President Obama goes to the Copenhagen conference on climate change this month in a weak position, unable to point to any significant U.S. plan for cutting carbon emissions. Though the U.S. has the highest per capita emissions in the world, it has yet to commit itself to cutting the volume of heat-trapping gases that cause global warming. The issue remains on the political back burner.
When the U.S. government imagines the global future, the term BRIC features prominently. The concept was created in 2001 when researchers at Goldman Sachs identified four critical emerging powers—Brazil, Russia, India and China. By 2050, claimed these experts, the BRIC powers would be challenging the U.S. for worldwide economic supremacy. U.S. officials have taken this forecast very seriously.
Last month the U.S. Treasury Department gave vent to public outrage at the financial industry and ordered companies that were bailed out by government funds to reduce the basic salaries of their top 25 employees.
At first glimpse, Marcelo Rossi is a textbook example of the pastor as showman. A handsome, stylish man in his early forties, he leads a flourishing São Paulo congregation legendary for its music. He dances during worship, performing “the Lord’s aerobics.” And people respond. One of his stadium revivals attracted 70,000 believers.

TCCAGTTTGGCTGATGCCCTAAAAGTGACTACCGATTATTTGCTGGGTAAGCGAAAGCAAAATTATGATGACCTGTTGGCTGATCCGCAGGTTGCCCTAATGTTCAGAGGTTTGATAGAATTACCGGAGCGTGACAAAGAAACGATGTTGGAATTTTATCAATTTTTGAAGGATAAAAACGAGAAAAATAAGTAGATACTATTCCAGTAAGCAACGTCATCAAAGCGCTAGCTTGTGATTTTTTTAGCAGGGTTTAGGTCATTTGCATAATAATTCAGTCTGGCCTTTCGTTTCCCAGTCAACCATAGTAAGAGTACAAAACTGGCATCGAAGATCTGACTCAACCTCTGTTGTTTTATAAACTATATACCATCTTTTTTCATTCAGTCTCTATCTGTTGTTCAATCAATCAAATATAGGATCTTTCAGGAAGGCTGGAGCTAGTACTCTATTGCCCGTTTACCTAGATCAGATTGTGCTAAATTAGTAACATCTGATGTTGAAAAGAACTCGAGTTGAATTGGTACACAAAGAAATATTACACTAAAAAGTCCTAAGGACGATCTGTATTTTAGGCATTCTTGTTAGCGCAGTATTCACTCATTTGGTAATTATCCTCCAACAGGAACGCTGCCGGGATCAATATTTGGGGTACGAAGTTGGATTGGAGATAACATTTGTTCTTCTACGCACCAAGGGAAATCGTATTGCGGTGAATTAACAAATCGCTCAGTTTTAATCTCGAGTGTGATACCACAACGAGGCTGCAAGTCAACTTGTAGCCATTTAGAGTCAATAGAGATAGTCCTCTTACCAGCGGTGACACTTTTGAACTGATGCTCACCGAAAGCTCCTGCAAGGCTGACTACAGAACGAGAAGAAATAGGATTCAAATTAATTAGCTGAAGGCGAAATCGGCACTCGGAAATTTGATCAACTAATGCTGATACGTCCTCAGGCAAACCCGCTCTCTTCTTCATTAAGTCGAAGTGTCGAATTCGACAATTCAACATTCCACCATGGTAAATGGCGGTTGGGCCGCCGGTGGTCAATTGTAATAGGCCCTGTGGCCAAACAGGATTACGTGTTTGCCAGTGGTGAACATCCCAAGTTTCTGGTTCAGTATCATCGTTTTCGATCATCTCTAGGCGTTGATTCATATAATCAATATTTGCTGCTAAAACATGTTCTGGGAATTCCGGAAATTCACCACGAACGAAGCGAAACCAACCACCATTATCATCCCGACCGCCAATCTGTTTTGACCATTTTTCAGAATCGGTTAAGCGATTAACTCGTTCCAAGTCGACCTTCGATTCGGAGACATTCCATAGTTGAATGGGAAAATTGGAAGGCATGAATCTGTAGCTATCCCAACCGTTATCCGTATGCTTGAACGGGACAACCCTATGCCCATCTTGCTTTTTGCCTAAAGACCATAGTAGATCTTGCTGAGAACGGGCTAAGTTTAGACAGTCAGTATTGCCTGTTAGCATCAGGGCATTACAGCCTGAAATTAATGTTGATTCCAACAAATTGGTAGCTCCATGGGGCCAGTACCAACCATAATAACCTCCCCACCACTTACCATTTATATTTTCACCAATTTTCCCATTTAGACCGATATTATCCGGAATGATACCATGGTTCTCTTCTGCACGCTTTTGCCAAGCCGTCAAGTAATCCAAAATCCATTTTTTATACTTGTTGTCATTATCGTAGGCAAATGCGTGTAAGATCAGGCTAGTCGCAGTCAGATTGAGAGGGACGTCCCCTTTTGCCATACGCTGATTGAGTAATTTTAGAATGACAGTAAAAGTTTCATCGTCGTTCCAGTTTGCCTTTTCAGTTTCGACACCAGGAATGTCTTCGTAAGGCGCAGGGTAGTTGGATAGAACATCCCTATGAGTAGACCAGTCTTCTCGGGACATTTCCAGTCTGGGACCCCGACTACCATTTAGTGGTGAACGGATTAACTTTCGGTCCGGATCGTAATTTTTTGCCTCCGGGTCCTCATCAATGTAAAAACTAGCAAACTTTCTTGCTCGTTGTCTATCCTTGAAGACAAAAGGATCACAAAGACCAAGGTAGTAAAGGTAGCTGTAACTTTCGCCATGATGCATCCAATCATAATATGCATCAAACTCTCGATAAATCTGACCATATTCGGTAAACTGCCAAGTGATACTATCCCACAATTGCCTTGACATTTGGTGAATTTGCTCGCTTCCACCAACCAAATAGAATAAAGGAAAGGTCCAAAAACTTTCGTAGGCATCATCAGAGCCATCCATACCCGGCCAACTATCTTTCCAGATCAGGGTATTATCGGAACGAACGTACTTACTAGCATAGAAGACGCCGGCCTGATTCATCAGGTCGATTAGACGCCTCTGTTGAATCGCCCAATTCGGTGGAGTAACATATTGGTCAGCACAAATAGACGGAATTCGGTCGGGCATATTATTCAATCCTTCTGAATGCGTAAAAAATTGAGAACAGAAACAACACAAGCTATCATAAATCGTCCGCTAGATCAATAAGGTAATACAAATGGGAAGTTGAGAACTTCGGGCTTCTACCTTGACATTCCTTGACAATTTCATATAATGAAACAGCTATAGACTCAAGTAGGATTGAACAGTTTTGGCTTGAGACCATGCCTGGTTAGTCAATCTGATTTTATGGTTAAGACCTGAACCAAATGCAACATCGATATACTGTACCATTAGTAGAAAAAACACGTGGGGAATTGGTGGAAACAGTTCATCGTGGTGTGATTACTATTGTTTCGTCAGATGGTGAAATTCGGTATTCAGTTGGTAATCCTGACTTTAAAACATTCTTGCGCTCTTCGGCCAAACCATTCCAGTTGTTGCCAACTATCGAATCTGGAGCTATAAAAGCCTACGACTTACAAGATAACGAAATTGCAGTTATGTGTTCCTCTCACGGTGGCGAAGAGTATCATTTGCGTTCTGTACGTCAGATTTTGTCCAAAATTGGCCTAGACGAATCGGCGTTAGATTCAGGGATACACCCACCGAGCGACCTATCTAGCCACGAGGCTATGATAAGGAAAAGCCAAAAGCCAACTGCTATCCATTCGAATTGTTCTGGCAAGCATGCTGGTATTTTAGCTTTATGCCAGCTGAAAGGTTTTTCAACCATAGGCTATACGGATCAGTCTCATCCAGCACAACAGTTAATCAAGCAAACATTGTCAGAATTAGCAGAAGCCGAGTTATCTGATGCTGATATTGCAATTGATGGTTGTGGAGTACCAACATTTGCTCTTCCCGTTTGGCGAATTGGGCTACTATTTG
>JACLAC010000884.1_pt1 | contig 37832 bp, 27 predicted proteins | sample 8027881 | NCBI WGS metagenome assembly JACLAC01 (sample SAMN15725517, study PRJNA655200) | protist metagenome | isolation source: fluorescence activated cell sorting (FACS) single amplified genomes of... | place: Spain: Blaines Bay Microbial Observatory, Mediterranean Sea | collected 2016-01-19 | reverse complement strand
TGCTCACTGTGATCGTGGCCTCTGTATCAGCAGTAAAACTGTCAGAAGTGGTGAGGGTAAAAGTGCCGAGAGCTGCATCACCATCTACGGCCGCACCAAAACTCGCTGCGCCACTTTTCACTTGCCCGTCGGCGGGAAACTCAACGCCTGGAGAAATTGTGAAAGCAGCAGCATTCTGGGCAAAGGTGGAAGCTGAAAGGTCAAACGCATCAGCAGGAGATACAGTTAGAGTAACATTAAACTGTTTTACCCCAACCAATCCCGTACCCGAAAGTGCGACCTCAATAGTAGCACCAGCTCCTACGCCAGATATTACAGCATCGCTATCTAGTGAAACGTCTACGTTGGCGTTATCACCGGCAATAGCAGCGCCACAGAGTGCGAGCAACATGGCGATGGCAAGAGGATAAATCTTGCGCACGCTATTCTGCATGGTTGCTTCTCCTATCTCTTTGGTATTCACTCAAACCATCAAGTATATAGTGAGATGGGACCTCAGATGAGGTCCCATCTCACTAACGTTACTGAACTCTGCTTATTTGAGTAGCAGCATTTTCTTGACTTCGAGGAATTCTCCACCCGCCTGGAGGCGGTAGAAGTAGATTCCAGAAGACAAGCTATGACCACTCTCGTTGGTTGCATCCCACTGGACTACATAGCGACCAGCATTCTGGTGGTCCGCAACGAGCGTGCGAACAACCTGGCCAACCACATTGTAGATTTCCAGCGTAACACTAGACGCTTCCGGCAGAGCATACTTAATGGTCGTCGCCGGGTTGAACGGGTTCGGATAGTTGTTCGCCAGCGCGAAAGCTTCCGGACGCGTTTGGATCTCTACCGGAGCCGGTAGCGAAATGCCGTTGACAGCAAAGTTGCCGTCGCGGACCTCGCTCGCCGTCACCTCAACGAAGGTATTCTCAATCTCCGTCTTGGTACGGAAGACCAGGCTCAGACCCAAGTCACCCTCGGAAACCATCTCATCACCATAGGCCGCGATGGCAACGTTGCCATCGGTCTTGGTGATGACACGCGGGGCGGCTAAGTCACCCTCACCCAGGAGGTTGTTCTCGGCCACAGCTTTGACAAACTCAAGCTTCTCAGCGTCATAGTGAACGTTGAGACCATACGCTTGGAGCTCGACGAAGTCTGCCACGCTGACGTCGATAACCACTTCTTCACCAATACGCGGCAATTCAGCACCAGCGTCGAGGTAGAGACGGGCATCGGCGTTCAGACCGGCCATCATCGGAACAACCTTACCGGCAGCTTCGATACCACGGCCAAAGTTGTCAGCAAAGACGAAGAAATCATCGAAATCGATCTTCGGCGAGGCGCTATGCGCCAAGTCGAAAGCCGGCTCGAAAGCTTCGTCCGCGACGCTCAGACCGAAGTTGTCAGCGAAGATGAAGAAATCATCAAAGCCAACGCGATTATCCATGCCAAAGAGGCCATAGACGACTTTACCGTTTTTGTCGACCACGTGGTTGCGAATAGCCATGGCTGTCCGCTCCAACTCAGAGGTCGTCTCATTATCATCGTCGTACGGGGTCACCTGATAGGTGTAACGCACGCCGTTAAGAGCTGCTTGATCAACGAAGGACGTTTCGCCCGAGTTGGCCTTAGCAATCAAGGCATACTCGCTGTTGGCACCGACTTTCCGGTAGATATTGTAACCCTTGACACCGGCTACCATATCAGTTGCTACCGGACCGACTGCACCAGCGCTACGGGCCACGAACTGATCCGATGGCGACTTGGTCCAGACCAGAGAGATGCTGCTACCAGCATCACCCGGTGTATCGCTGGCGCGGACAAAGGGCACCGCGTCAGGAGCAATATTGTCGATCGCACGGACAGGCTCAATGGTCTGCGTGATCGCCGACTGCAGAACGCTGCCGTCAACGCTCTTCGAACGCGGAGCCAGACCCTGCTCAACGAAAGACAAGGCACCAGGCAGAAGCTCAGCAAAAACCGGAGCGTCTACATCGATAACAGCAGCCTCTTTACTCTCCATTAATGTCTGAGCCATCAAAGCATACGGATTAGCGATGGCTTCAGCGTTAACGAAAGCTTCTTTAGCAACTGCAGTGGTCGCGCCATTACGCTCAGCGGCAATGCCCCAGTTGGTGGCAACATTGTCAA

Mubarak Awad, a Greek Orthodox Catholic influenced by Quakers and Mennonites, could have become the Palestinian Gandhi. After his father was killed by Jewish freedom fighters in 1948, his mother taught her children to turn the other cheek. In 1983 Awad opened the Palestinian Center for the Study of Nonviolence in Jerusalem, with the aim of fomenting mass nonviolent resistance to Israeli occupation. His peaceful efforts got him kicked out of the country in 1988. He now teaches nonviolence at American University. He remains optimistic about the prospects of nonviolent resistance in the Middle East, but fears the current conflict between Israel and Gaza is driving more people into the extremist camp (Newsweek, August 11).